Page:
A major impediment in the determination of high resolution protein structures by single particle cryo-electron microscopy has been the presence of sample heterogeneity. Oftentimes, heterogeneity is due the dynamic nature of protein complexes, which can exist in multiple different conformational states in solution. Recent advancements in cryo-electron image processing have provided tools to accurately sort vitrified protein complexes into distinct populations that can be subsequently used to determine structures corresponding to each of the subpopulations. Such sorting algorithms have allowed high resolution structures of multiple conformations to be elucidated from a single cryo-electron microscopic grid. Besides sorting different conformations, classification can also be used to assess the influence of specific perturbations upon conformational state at level of individual protein complexes. By modulating the concentrations of different components of the system prior to vitrification, it is possible to measure the fraction of complexes belonging to each conformational state as a function of the concentration of each component and thus characterize how specific components influence the equilibrium between conformational states.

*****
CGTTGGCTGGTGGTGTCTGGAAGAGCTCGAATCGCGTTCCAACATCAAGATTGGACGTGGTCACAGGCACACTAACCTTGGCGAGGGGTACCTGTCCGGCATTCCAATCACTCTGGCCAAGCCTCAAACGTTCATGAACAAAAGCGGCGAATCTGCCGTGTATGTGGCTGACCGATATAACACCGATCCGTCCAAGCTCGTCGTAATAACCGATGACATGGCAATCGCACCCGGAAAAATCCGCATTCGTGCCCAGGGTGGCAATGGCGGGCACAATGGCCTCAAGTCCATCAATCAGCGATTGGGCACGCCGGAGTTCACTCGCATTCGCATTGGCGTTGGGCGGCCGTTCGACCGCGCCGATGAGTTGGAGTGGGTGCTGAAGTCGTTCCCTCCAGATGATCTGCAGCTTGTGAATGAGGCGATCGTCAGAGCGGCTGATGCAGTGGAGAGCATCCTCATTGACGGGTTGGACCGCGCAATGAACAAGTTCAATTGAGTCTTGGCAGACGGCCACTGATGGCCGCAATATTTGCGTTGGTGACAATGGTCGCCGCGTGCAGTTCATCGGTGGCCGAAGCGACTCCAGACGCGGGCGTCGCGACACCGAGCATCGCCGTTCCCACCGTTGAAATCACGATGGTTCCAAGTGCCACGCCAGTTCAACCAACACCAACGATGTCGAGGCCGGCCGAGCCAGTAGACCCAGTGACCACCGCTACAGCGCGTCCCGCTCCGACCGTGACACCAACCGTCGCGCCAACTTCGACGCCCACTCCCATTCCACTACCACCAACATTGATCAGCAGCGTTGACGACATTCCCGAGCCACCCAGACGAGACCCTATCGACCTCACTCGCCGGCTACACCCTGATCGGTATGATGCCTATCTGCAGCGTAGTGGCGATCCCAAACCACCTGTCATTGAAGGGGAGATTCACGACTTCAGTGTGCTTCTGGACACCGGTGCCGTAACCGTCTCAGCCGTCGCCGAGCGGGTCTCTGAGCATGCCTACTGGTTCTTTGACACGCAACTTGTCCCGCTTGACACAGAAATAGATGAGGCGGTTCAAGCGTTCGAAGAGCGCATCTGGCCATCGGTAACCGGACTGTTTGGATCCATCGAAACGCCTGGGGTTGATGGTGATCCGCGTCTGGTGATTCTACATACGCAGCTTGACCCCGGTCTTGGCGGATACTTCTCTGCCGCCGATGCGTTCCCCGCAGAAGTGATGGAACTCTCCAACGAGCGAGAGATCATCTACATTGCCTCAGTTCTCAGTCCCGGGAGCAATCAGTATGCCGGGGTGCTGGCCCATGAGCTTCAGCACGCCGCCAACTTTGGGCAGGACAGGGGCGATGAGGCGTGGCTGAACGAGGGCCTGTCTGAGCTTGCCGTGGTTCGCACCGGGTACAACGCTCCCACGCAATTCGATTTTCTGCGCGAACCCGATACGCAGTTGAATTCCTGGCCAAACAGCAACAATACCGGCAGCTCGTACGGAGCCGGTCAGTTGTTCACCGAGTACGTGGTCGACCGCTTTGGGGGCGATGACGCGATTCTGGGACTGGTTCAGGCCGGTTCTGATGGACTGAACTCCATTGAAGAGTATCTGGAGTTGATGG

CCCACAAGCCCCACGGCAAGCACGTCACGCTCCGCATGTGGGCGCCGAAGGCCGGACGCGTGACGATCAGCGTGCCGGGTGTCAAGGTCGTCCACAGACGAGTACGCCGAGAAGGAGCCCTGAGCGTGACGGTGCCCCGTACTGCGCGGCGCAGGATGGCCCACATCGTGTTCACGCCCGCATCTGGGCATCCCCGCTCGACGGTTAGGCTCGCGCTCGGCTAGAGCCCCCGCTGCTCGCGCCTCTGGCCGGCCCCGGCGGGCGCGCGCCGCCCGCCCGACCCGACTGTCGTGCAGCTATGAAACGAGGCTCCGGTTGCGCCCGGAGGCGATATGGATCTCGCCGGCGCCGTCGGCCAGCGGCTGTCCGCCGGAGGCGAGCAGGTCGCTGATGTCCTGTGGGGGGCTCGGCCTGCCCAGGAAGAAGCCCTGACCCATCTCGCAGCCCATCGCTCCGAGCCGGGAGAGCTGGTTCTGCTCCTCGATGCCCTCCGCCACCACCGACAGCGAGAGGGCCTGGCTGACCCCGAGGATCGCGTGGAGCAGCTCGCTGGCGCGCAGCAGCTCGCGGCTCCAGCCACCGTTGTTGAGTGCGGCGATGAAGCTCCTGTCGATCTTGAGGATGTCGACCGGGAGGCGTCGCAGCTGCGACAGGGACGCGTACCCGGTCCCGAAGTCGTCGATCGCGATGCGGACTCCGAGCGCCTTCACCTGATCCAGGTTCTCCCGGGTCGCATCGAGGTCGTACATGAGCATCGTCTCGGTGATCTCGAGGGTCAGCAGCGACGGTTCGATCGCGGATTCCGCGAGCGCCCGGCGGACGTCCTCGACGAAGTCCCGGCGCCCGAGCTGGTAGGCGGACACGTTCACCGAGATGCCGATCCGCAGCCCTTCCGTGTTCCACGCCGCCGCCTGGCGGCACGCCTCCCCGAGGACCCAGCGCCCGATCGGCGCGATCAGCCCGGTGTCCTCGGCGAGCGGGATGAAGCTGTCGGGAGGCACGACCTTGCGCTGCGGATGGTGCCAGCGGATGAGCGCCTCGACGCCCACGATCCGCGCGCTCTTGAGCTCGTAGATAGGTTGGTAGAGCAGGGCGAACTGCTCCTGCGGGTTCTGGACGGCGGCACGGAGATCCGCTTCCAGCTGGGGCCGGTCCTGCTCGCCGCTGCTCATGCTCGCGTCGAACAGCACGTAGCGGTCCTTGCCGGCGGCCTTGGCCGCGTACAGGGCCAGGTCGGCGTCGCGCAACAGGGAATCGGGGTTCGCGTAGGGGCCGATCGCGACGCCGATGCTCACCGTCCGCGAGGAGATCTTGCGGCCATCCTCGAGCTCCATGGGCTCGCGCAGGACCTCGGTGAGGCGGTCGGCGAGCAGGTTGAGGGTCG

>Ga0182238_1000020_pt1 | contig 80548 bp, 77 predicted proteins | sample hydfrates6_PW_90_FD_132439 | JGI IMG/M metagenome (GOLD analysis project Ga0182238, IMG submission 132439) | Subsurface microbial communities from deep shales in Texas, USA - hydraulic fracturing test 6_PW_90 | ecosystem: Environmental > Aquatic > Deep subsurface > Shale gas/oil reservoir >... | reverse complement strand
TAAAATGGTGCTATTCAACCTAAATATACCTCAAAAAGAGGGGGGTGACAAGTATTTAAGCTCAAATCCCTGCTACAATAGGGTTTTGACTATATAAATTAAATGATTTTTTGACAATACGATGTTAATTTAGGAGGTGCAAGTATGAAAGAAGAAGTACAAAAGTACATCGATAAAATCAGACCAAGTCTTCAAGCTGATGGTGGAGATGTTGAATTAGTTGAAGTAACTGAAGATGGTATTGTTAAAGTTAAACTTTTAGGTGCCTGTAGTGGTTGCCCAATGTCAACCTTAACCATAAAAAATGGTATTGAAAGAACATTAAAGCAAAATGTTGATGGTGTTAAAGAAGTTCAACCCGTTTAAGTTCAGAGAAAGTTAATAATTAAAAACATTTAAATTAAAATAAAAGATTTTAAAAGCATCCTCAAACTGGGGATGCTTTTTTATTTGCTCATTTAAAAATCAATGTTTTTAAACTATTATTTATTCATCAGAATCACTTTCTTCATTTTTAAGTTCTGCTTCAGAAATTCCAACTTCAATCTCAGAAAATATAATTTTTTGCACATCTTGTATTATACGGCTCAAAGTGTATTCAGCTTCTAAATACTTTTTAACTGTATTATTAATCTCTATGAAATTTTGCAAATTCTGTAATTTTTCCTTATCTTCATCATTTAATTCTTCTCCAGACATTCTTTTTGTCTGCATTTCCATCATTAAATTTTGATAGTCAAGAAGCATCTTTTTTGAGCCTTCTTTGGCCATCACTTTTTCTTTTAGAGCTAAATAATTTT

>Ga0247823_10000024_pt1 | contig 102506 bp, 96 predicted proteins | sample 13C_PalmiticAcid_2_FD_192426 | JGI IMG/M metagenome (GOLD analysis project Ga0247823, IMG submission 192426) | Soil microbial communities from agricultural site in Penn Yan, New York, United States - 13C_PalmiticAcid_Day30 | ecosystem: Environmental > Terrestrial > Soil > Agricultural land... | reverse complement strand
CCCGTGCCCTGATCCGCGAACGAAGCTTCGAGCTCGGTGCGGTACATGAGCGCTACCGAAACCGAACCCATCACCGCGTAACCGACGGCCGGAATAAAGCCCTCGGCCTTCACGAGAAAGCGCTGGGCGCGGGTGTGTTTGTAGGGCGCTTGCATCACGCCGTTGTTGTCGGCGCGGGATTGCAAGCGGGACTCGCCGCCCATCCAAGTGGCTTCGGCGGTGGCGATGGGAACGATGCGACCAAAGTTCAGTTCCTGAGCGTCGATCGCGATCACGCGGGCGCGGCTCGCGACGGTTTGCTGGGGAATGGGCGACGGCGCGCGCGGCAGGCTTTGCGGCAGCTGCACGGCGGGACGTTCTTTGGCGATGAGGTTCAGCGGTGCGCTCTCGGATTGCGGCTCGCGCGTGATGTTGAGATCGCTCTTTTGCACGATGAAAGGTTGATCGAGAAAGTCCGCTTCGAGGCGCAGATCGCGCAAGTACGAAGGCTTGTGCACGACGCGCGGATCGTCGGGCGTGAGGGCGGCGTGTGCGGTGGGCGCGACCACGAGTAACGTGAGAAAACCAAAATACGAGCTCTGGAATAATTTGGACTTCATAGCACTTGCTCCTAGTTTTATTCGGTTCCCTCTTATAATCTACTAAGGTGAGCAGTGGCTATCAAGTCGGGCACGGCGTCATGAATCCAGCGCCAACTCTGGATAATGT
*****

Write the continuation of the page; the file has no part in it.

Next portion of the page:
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Richard Hite, PhD
Richard Hite is an assistant member in the Structural Biology Program at Memorial Sloan Kettering Cancer Center, where his lab characterizes the molecular mechanisms that control ion channel function. Richard received his Ph.D. in 2010 in the laboratory of Thomas Walz, Ph.D., at Harvard Medical School where he used electron crystallography of aquaporin-0 two-dimensional crystals to analyze the structural basis of annular lipid-protein interactions at high resolution. Richard performed his postdoctoral studies in laboratory of Roderick MacKinnon, M.D., at Rockefeller University, where he used single-particle cryo-electron microscopy, X-ray crystallography and electrophysiological approaches to study ligand- and voltage-gated potassium channels.